“Los Altos is looking for a transactional coach to oversee a recreational program in which participation is awarded,” the Mountain View High graduate said. “My coaching staff and I don’t align with those values or vision. We serve from a transformational purpose, focusing on who the players become throughout their journey, growing in them the life tools needed to succeed."

Senior Evelyn Baher-Murphy appreciated Brode’s devotion to the program.

“Over the years I have had a lot of coaches, and none have come close to putting the amount of effort in that Jaclyn does,” she said. “No matter what, she watched the game tape right after we played and always had in-depth practice plans so we were working on exactly what we need to. We had weight room at least three times a week in a way that was meaningful and beneficial. In the offseason, we had workouts six times a week. Nobody asked her to do all that – she just did.”

Brode plans to do the same at Saratoga, which she said hired her as varsity girls coach May 22 – just two days after her job interview. Brode’s assistant coaches will be joining her there.

“The high expectations for both academics and athletics at Saratoga is apparent, and we couldn’t be more excited for the great fit,” said Brode, an elementary school PE teacher. “We are very anxious to get going with our new program.”

Brode leaves Los Altos with an overall record of 87-86. The Eagles qualified for the playoffs five times in her seven seasons, twice advancing to the Central Coast Section quarterfinals. Los Altos placed third in the SCVAL De Anza Division this year at 6-6 – upsetting league champion Palo Alto along the way – and lost in the second round of CCS to finish 12-14 overall.

“I am super thankful for the three years that I got to spend with them,” Sekiguchi said of Brode and her staff. “It’s saddening to see them move on, (but) I’m happy that they’re able to continue doing what they love to do.”

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Expect Pinewood to pick up the pace under new boys hoops coach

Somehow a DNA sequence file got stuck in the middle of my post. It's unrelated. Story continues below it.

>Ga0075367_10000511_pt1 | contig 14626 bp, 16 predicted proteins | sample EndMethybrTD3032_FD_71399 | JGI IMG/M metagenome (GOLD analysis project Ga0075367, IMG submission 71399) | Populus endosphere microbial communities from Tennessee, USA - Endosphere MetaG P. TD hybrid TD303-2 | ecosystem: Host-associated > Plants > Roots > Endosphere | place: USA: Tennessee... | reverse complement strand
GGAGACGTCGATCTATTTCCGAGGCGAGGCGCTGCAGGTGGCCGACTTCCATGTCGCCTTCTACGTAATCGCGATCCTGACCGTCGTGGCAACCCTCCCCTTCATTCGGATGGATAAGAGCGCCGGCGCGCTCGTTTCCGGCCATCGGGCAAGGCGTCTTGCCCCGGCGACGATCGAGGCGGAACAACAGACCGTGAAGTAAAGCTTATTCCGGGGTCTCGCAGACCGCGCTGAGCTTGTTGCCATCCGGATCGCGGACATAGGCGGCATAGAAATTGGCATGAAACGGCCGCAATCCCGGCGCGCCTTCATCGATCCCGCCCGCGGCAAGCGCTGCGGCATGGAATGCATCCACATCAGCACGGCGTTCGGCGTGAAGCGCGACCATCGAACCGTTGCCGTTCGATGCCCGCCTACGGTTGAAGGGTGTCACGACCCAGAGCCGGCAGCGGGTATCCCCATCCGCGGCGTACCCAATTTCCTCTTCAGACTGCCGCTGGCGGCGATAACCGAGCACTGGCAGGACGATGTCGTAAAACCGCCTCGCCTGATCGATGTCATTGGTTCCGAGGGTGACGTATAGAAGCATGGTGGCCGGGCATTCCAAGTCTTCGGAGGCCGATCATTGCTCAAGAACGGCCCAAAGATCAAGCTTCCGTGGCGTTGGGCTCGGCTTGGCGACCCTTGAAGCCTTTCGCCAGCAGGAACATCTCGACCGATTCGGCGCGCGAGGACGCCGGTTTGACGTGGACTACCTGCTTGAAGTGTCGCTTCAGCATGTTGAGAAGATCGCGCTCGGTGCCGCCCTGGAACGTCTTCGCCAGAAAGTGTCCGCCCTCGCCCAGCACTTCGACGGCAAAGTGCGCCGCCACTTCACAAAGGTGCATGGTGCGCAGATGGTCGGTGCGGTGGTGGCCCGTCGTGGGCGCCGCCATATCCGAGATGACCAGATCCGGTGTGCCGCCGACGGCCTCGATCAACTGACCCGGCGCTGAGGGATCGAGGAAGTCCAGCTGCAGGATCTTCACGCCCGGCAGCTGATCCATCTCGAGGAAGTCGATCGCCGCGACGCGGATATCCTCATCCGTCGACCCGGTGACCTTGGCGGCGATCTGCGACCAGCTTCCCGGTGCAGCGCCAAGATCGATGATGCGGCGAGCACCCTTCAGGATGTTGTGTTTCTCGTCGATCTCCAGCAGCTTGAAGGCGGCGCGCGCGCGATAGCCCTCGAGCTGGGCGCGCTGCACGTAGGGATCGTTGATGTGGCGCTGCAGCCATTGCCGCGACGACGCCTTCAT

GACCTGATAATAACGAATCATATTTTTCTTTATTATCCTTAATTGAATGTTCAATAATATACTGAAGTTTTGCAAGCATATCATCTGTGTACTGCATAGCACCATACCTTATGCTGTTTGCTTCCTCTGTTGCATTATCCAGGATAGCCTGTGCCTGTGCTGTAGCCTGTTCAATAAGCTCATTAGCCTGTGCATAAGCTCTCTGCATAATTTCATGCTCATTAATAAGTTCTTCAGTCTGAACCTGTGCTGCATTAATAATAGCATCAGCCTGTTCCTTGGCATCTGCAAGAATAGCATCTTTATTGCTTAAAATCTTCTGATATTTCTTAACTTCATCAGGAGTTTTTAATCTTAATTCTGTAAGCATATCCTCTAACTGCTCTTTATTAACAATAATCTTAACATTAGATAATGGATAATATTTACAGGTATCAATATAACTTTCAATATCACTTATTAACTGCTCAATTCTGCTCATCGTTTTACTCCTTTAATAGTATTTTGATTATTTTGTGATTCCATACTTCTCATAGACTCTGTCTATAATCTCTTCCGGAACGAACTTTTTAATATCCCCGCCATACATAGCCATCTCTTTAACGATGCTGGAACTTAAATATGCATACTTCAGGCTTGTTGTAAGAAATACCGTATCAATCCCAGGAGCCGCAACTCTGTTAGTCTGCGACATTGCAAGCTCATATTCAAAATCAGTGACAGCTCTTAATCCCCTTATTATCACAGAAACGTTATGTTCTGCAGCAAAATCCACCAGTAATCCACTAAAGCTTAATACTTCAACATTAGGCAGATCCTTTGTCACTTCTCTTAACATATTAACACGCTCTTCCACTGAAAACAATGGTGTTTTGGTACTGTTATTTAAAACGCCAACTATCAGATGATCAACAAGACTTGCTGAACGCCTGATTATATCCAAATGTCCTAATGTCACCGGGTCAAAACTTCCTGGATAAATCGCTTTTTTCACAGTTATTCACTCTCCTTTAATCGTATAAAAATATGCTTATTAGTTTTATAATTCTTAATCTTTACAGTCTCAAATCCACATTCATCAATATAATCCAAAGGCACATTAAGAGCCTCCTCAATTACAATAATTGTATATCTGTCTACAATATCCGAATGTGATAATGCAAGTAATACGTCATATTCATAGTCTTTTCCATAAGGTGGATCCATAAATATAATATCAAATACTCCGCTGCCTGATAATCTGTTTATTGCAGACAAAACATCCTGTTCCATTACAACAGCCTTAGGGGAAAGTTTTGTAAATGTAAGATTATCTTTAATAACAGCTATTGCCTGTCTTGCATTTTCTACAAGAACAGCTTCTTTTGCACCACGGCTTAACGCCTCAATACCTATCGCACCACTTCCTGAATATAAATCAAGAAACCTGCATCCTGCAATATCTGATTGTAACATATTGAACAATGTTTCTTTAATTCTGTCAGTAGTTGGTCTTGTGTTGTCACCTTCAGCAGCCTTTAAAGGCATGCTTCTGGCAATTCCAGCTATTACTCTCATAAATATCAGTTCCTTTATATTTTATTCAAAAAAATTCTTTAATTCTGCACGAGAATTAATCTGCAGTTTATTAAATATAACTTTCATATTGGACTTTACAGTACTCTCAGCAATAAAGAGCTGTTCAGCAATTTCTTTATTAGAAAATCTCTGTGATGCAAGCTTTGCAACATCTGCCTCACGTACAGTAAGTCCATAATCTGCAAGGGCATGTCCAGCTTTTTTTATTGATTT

By Pete Borello
Staff Writer/This email address is being protected from spambots. You need JavaScript enabled to view it.

While it’s hard to predict how many games the Pinewood School boys basketball team will win next season under new coach Clint Ladine, it’s safe to assume that the Panthers will score plenty of points.

Hired this month, Ladine said he favors the run-and-gun style made famous by Paul Westhead when he coached Loyola Marymount University 30 years ago. Westhead’s Lions averaged an NCAA-record 122.4 points per game in 1990.

“It’s a fast-paced offense that allows all 12 guys (on the team) to play with confidence. They all have the green light (to shoot), so everyone is a threat,” Ladine said. “Defensively, we can help push the pace with difference presses, including man-to-man and half-court traps.”

Courtesy of Clint Ladine
Clint Ladine, shown coaching son Clayton at Burton High, has been hired to coach the Pinewood School boys basketball team.

Ladine has employed this style before – with great success. In his first and only other stint as a basketball coach, he guided San Francisco’s Burton High boys squad to a 47-39 record, a league championship and two playoff appearances in three seasons, over which the Pumas averaged nearly 62 points per game.